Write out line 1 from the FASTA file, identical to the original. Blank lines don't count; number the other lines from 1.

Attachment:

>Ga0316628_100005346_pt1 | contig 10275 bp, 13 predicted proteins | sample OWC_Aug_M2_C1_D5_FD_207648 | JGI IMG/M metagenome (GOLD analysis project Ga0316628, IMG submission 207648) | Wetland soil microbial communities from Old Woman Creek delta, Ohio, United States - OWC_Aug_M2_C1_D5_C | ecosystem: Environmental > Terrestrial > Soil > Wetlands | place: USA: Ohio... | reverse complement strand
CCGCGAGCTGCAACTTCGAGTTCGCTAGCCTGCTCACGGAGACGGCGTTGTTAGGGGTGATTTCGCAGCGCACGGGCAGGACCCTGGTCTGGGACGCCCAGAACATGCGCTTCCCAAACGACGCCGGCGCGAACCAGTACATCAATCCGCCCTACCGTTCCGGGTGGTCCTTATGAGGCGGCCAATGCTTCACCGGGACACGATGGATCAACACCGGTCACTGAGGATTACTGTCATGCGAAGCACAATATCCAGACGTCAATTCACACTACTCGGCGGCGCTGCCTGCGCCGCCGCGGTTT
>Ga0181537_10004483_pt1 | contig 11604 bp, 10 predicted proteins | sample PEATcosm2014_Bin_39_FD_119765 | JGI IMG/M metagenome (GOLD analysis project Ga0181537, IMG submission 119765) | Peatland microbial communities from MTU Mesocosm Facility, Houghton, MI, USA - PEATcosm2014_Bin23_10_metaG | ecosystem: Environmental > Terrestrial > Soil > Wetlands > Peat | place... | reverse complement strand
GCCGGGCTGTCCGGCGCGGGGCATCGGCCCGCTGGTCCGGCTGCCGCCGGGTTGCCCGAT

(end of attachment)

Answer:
>Ga0316628_100005346_pt1 | contig 10275 bp, 13 predicted proteins | sample OWC_Aug_M2_C1_D5_FD_207648 | JGI IMG/M metagenome (GOLD analysis project Ga0316628, IMG submission 207648) | Wetland soil microbial communities from Old Woman Creek delta, Ohio, United States - OWC_Aug_M2_C1_D5_C | ecosystem: Environmental > Terrestrial > Soil > Wetlands | place: USA: Ohio... | reverse complement strand